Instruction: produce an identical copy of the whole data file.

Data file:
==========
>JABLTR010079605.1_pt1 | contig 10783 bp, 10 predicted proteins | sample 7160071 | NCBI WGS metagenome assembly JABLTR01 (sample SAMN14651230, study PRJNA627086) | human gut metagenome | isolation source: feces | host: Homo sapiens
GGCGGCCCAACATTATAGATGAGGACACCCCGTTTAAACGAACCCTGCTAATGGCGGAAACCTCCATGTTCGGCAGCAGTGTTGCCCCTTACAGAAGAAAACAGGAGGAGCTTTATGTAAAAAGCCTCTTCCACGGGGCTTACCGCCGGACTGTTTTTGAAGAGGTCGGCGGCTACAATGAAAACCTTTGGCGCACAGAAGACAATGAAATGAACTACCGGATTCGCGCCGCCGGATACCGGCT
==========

>JABLTR010079605.1_pt1 | contig 10783 bp, 10 predicted proteins | sample 7160071 | NCBI WGS metagenome assembly JABLTR01 (sample SAMN14651230, study PRJNA627086) | human gut metagenome | isolation source: feces | host: Homo sapiens
GGCGGCCCAACATTATAGATGAGGACACCCCGTTTAAACGAACCCTGCTAATGGCGGAAACCTCCATGTTCGGCAGCAGTGTTGCCCCTTACAGAAGAAAACAGGAGGAGCTTTATGTAAAAAGCCTCTTCCACGGGGCTTACCGCCGGACTGTTTTTGAAGAGGTCGGCGGCTACAATGAAAACCTTTGGCGCACAGAAGACAATGAAATGAACTACCGGATTCGCGCCGCCGGATACCGGCT